Somewhere between the title and the impossibly cutesy-looking trailer, The Peanut Butter Falcon seemed totally miss-able. The whole thing sounded like one of those pre-packaged Fox Searchlight movies that flaunts independent film street cred while touting an all-star cast that most little films could never dream of affording, in a premise that seems ready for The Disney Channel.
The film stars Zack Gottsagen as Zak, a young man with Down syndrome who is living under the care of Eleanor (played by Dakota Johnson) in a nursing home. Zak’s frequent attempts to escape put Eleanor on edge, though Zak’s roommate, Carl (played by a feisty Bruce Dern), encourages his grand efforts. Meanwhile, a young man working on a boating dock (played by Shia LaBeouf) is on the run and winds up protecting a recently sprung Zak. The story takes on the form of a chase, albeit a slow moving one, as the two outlaws are on foot and Zak is barefoot and only wearing his underwear.
From the very beginning, the editing, pacing, and humor is presented with an unexpected sharpness. Likewise, LaBeouf’s forceful performance; I’ve lost my early enthusiasm for his work but his controlled, introspective character performance is quite good. Likewise, Johnson, who is excellent here and great in every movie that doesn’t include a Red Room. However, this is Gottsagen’s movie (the actor has Down syndrome in real life) and he carries it ably. Gottsagen, in his film debut, has a number of scenes that require him to exude careful timing and dig deep emotionally. He completely holds his own, which is remarkable when your co-stars include Dern, John Hawkes, and Thomas Hayden Church.
The Peanut Butter Falcon is not the detour into insufferable whimsy that I feared, though it certainly is quirky. At a certain point, it leaves reality behind and embraces a romanticized view of life. When the two leads slice helmets out of watermelon rinds, you know we’re clearly watching a movie… or perhaps, we’re seeing this the way Zak would see these events happening. Since Zak is the central figure, the film overall, right down to its wrestling subplot, could be viewed as his account of the events as he would retell them later. Works for me.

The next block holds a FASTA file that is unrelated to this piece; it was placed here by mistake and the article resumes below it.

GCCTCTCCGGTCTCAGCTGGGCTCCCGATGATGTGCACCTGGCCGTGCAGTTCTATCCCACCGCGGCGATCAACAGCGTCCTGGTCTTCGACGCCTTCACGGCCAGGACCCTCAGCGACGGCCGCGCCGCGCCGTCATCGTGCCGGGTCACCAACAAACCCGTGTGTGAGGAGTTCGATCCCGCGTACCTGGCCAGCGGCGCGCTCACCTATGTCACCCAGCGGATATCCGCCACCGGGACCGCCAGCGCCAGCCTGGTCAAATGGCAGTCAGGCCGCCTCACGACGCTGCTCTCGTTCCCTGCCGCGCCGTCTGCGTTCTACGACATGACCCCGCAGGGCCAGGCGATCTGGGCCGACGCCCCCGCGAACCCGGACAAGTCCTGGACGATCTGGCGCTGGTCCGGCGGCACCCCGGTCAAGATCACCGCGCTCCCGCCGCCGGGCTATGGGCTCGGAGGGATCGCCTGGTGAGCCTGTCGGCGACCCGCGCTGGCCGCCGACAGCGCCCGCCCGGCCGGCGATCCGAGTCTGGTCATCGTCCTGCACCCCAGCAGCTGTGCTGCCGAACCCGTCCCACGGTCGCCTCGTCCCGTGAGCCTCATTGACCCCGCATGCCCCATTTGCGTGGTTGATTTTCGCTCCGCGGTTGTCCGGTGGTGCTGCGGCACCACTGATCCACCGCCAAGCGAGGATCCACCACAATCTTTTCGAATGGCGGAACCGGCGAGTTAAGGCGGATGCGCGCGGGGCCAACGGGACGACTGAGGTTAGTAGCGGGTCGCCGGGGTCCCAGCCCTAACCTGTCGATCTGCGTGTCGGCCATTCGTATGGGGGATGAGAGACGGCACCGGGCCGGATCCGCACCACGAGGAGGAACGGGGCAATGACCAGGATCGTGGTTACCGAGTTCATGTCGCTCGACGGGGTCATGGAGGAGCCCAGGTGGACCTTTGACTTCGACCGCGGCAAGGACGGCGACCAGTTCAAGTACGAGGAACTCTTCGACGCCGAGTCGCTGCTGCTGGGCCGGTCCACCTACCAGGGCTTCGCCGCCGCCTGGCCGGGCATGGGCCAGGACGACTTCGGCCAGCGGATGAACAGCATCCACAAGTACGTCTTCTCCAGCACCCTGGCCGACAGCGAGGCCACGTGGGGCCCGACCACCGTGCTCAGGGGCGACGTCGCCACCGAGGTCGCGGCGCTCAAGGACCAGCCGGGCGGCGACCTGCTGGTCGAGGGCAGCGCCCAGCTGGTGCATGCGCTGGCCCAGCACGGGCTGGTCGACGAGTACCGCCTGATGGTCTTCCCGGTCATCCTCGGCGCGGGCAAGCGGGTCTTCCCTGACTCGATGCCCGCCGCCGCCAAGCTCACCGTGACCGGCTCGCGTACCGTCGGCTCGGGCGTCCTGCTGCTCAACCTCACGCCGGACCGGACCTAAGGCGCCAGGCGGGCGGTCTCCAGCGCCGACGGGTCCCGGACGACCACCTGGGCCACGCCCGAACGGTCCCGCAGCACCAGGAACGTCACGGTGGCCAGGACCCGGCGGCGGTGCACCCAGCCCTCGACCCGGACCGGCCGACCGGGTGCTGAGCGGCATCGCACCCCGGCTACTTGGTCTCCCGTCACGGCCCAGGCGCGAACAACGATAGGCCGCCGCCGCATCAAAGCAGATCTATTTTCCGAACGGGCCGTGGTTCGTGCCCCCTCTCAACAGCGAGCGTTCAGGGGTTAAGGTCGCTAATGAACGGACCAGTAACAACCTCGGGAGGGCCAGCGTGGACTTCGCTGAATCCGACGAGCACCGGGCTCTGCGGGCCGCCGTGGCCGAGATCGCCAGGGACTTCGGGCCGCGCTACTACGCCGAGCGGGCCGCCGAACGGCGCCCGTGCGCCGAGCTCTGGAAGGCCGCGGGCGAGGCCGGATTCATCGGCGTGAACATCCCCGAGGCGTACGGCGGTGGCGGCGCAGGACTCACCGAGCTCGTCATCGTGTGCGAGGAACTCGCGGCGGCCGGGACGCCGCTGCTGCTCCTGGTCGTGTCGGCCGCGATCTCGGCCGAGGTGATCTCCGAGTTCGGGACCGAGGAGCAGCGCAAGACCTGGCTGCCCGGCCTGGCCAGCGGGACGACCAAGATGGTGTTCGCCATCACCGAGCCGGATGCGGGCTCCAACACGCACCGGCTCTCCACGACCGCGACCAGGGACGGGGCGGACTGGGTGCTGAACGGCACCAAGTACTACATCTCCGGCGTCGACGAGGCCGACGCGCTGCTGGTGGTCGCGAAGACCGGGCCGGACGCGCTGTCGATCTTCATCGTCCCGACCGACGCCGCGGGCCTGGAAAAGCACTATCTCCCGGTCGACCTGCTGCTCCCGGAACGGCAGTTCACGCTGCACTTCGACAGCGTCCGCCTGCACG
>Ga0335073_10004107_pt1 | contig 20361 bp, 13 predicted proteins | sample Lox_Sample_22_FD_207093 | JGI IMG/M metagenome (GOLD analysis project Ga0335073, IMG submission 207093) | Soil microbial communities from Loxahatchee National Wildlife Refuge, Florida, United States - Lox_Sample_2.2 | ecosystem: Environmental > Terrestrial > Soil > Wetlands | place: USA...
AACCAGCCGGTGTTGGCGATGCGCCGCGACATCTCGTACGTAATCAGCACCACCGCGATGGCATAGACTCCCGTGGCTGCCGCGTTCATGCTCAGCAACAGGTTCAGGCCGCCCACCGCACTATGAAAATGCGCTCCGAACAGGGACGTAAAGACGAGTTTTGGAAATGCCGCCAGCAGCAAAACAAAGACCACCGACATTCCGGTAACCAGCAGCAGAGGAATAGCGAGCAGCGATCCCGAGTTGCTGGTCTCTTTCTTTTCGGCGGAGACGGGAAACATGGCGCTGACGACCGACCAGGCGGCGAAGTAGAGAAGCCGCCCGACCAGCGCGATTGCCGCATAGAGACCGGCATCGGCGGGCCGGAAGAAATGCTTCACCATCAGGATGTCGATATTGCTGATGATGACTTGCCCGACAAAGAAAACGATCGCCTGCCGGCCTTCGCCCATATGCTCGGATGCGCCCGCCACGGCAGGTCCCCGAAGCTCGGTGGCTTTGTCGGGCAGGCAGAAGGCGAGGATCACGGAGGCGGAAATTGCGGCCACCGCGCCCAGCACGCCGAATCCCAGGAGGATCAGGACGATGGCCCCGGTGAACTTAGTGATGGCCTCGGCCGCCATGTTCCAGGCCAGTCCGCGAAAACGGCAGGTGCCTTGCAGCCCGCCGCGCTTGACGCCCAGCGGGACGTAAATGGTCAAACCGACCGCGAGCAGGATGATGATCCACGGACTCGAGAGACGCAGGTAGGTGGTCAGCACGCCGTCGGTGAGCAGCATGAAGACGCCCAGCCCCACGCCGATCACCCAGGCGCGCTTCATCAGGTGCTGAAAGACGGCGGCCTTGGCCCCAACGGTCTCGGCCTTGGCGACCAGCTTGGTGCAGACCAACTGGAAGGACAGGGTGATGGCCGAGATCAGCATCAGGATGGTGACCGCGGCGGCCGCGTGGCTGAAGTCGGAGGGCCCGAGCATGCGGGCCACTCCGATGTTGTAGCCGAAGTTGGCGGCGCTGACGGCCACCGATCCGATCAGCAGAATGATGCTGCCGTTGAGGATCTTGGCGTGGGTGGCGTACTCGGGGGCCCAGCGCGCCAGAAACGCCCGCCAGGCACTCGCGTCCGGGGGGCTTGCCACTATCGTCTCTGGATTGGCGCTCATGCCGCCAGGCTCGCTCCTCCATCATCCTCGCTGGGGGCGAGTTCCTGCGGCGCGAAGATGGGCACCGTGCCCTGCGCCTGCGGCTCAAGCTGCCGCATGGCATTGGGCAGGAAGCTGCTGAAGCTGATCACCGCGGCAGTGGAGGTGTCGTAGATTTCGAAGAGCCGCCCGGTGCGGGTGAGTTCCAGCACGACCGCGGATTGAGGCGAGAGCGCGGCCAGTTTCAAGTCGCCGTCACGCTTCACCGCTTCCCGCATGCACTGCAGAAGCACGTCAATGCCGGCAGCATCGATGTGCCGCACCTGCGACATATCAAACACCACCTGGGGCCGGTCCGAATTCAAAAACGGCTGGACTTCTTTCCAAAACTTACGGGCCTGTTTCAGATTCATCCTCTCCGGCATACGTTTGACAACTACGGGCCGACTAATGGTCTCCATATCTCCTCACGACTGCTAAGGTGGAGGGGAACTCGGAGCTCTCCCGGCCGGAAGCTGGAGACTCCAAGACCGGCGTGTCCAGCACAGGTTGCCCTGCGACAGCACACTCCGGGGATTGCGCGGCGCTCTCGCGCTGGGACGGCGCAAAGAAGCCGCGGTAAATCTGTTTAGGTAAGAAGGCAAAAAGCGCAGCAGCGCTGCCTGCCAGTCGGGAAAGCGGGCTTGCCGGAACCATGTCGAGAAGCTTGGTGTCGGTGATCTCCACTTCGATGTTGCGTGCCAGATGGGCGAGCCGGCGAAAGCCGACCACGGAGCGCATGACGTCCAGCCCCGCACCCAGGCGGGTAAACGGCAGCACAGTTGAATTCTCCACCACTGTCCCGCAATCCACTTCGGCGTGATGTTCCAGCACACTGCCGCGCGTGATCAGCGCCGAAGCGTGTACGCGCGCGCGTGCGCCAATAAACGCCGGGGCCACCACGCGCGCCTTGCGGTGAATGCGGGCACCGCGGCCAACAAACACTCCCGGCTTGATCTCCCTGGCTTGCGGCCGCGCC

There’s a great scene where Carl and Zak must cross a river, where suspense builds unexpectedly. By the third act, the whole thing becomes increasingly unpredictable, which works in its favor. That said, there are verbal and visual references made to Mark Twain and “Lord of the Flies,” both of which are way out of this film’s league. Writer-directors Michael Schwartz and Tyler Nilson have managed to craft a story that stops short of being an outright fairytale, though questions of logic do linger during the second act, which feels like it sheepishly wants to dip its toe in Coen Brothers water.
This made its local premiere at the Maui Film Festival in June, where it was well received and arrived as a surprise sleeper. In the dog days of back-to-school cinema, it will also play like a nice alternative to all the glossy, overproduced swill that is currently producing sucker money from customers, then vanishing altogether. As much as I didn’t entirely give in to this goofy concoction (a videotape of an ‘80s wrestler becomes a major plot device – it’s that kind of movie), I won’t forget it. Any film that has nice supporting turns for both Jon Bernthal and Jake “The Snake” Roberts is going to leave a lasting impression.
With its mixture of grit and sweetness, it’s like Rain Man on moonshine. That’s an entirely accurate description and the best way I could possibly recommend it.
Rated PG-13/93 Min.
Image courtesy IMDB